Free Online Assessment and Screening Tools for Mental Health

Access a variety of assessment tools for mental health and related issues, including mood disorders, relationship attachment styles, suicide risk, communication skills, and domestic violence. This list includes both self-assessments and screening tools for clinicians to administer and score.

Compiled by Cassie Jewell, LPC, LSATP

Updated July 23, 2018

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The following list will link you to a variety of mental health assessments and screenings. While an assessment can not take the place of a clinical diagnosis, it can give you a better idea if what you’re experiencing is “normal” (when compared to the general population). If your results indicate you may have a problem, it would be wise to schedule an appointment with a therapist or psychologist. (Print your results and bring them with you.)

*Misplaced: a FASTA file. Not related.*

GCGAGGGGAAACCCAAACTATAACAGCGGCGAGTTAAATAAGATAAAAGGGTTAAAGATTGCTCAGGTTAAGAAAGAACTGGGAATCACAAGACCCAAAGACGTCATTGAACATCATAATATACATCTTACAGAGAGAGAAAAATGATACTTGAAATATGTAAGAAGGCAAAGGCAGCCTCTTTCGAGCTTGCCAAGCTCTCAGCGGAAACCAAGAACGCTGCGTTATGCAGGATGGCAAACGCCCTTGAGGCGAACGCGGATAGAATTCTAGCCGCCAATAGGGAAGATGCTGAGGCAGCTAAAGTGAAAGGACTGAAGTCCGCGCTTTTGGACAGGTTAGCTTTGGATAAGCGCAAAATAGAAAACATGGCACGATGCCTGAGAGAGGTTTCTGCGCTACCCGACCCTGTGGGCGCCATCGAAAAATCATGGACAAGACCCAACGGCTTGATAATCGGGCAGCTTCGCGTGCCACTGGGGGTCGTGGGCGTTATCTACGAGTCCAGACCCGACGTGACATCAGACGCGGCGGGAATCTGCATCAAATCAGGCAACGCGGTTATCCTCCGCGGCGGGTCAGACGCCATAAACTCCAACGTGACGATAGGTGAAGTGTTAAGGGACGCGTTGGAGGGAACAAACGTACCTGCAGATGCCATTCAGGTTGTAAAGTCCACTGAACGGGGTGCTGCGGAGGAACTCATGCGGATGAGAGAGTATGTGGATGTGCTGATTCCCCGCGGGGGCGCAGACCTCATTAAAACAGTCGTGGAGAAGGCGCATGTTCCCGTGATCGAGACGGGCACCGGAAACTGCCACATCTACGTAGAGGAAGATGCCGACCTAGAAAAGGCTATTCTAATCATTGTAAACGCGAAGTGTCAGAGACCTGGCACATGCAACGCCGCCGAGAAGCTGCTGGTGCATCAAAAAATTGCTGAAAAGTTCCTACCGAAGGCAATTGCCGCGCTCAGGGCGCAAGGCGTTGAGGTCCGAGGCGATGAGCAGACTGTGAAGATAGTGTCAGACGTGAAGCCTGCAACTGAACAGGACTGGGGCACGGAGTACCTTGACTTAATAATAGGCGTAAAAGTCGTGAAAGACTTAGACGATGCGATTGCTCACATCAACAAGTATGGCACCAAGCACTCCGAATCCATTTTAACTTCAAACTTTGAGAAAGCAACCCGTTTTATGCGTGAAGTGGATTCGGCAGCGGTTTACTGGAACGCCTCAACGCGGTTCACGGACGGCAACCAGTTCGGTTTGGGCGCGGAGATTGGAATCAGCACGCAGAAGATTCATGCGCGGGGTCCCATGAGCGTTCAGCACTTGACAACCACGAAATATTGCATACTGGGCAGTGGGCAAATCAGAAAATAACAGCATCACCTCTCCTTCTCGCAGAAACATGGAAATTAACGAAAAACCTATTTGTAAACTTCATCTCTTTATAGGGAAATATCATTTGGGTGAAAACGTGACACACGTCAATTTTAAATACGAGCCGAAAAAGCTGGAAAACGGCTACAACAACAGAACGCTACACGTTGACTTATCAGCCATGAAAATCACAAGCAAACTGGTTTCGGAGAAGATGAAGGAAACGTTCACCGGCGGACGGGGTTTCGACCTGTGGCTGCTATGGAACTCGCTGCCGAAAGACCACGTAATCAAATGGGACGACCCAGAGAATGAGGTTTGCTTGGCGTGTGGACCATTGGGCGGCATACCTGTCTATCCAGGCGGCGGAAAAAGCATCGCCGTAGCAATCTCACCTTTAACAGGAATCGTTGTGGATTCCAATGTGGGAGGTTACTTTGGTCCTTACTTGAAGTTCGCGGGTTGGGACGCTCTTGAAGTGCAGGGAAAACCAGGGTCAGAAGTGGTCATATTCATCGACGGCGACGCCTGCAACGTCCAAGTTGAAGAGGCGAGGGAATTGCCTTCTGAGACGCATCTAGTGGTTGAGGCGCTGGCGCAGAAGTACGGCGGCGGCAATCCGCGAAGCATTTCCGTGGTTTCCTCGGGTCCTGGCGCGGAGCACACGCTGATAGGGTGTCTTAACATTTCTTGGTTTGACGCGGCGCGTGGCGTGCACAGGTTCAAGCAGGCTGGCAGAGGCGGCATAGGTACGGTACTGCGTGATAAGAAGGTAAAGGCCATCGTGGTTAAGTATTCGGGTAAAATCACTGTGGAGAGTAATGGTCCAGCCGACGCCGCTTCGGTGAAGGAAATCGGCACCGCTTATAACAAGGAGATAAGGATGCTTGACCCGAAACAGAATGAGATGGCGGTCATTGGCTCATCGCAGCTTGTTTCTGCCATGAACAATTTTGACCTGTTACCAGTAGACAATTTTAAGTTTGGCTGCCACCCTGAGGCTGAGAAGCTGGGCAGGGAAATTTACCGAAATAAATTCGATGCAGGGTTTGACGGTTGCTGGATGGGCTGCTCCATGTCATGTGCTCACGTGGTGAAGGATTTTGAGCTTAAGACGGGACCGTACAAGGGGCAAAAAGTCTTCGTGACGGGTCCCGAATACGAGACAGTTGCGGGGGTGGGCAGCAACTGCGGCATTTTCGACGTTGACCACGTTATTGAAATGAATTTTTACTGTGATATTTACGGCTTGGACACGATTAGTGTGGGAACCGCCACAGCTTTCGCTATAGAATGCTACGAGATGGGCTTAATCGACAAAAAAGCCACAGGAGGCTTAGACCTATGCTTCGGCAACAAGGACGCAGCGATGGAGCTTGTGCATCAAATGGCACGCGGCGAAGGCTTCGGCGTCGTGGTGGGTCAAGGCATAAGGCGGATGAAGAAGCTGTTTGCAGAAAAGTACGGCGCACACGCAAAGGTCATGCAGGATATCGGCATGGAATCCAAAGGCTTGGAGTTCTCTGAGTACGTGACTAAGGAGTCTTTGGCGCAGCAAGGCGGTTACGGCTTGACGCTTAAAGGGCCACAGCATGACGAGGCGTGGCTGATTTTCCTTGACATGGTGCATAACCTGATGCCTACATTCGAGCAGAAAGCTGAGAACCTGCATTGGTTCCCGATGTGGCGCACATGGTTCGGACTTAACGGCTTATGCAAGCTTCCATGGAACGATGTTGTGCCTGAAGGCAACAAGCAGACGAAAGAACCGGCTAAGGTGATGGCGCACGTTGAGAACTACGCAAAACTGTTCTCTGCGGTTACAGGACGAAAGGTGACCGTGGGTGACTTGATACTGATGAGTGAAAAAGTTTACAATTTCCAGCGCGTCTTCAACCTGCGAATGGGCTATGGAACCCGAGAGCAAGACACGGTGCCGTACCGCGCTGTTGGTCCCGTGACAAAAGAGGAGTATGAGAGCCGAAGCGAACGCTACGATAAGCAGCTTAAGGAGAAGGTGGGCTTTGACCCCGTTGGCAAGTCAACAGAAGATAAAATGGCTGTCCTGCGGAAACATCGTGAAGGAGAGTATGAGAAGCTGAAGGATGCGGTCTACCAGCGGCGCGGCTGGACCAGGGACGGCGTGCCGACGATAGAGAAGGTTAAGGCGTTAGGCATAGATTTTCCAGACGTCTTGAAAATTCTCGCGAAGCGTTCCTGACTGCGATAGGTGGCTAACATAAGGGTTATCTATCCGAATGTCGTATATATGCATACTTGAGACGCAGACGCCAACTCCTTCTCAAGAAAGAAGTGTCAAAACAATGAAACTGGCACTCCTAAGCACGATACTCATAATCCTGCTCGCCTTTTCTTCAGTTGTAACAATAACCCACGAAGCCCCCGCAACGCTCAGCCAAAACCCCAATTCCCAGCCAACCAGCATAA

I’ve also listed sites providing links to tools (including PDF printables) for mental health professionals to use with their clients.

 

Free Online Assessment and Screening Tools for Mental Health

20 Questions: Are You a Compulsive Gambler?

A short interactive self-assessment  

ACE Questionnaire 

Adverse childhood experiences (ACEs) are associated with a variety of health (both physical and mental) conditions in adults. To find your ACE score, take an interactive quiz. Learn more about ACEs on the CDC’s violence prevention webpage.

You can also download the international version (PDF) from the World Health Organization’s Violence and Injury Prevention webpage.